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Brad Zobel, of Woonsocket, shows his 7-year-old son, Devon Zobel, how to cast his fishing pole Saturday morning at Lake Prior during the kids’ fishing derby in Woonsocket’s annual Water Festival. The festival drew about 1,200 people this year. (Justin Harned/Republic)

Water festival highlight of summer in Woonsocket

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Water festival highlight of summer in Woonsocket
Mitchell South Dakota 120 South Lawler 57301

WOONSOCKET — The annual water festival is something Woonsocket and area residents clear their calendars for, an event that started 31 years ago.

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The 2014 Woonsocket Water Festival’s “Red, White and Blue” theme this year celebrated South Dakota’s 125th anniversary and all military, past and present.

“We always try to bring in a couple new events each year,” said Rod Weber, first-year Water Festival president. “But we really have a great support from people from Woonsocket or people who may have graduated, but we have people that come back from all over the United States.”

Weber thought this year’s Water Festival was very successful. The events kicked off Thursday, starting with the alumni banquet and fireman’s dance, and lasted until Sunday afternoon. Festival goers could participate in several events such as volleyball and basketball tournaments, water golf, brisket cook-offs, canoe races, a 5K walk/run, a children’s fi shing derby, turtle races and many more.

“The water festival draws a lot of people in from the surrounding communities,” said Lindy Peterson, mayor of Woonsocket. “A lot of people come home for this weekend in particular to see their families and reminisce.”

Weber took over for Gay Swenson who held the position for several years. Swenson now helps out mainly with the parade, Weber said. He said the festival started in 1983 during what would have been Woonsocket’s 100th anniversary. The Water Festival’s name is derived by Woonsocket’s Lake Prior in the town, Weber said.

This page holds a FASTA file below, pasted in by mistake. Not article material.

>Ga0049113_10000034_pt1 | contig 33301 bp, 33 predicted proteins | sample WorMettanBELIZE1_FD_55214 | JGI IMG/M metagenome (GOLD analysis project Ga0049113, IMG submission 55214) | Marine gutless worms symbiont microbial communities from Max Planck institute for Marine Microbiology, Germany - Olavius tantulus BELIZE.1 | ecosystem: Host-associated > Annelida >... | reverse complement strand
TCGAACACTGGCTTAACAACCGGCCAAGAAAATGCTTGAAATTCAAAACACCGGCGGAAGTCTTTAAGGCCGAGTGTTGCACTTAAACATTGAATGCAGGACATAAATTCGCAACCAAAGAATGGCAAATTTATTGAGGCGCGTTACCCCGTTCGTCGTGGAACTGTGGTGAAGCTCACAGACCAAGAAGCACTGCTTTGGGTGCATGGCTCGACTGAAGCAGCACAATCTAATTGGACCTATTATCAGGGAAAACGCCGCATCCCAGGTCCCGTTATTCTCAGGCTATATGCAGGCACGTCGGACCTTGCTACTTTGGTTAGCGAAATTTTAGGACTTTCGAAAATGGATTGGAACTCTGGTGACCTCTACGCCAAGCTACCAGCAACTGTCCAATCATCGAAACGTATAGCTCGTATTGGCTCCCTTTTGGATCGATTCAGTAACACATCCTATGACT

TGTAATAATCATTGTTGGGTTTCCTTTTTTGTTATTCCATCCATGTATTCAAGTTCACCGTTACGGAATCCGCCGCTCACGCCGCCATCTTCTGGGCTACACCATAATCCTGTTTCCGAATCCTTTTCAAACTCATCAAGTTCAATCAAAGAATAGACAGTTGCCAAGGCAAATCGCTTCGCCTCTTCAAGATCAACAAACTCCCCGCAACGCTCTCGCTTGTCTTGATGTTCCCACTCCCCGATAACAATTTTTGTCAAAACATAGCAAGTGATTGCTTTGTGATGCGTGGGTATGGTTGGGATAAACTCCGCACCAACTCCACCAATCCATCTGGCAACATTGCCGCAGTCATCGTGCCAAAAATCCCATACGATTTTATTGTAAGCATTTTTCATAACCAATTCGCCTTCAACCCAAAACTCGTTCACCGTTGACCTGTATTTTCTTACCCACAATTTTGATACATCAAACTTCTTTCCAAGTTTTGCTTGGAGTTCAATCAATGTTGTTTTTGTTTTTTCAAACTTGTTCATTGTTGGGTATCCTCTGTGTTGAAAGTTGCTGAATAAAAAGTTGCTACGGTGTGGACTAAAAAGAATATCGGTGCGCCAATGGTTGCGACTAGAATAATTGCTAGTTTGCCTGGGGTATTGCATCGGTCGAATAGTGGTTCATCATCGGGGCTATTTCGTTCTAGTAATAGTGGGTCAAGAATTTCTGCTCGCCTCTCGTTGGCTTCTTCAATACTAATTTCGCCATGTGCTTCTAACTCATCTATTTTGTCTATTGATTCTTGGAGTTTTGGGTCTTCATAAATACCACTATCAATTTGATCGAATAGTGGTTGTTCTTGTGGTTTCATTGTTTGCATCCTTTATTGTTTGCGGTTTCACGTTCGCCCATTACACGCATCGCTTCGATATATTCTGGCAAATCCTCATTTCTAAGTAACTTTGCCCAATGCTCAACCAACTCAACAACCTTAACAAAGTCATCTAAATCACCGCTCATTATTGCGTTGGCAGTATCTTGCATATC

“I am not sure where the name came from,” Weber said. “But I am certain it has to do with Lake Prior, it’s a beautiful lake and it’s our signature here in Woonsocket.”

On the Fourth of July, after a tractor run, the parade had 80 participants, making it one of the more successful events of the Water Festival, Weber said.

Perhaps one of the most popular events was the firefighter challenge. Two teams of firefighters had three men on either side of an old keg hanging 20 feet in the air. Each team used its own fire truck hose to try to push the keg past the opponent’s line. There was about 50 feet between each opposing team and the keg, sort of like tug-of-war, Weber said.

“It’s hard to say that one event sticks out,” Weber said. “The firefighters challenge and the brisket cookoff were two of the new events we tried this year, but they were successful.”

Another new event was the fireman’s ATV mud challenge, which featured two separate races for kids and adults.

Weber said the festival attracted about 1,200 people. The local fi re department puts on a fi reworks show around the lake on the Fourth of July and raised $1,500 in donations.

“We spend about $3,000 in fireworks,” Weber said. “So we raised about half the money by asking for donations around the lake.”

An annual popular event is the kids’ fishing derby.

In her fifth year coordinating the event held at Lake Prior, Woonsocket native Shelley Schlicht hosted 46 children.

The children are split into three age groups, 5 years or younger, 6 to 10 years old and 11 to 14 years old. The kids go out and fi sh for an hour and a half, then Schlicht judges the fish the kids caught.

Schlicht looks for the biggest fish in each age group, smallest fish and the most fish caught in each age group.

“Everybody gets a prize,” Schlicht said. “It’s a good activity for the families to come and do together. It is a contest, but it’s more about spending time with family.”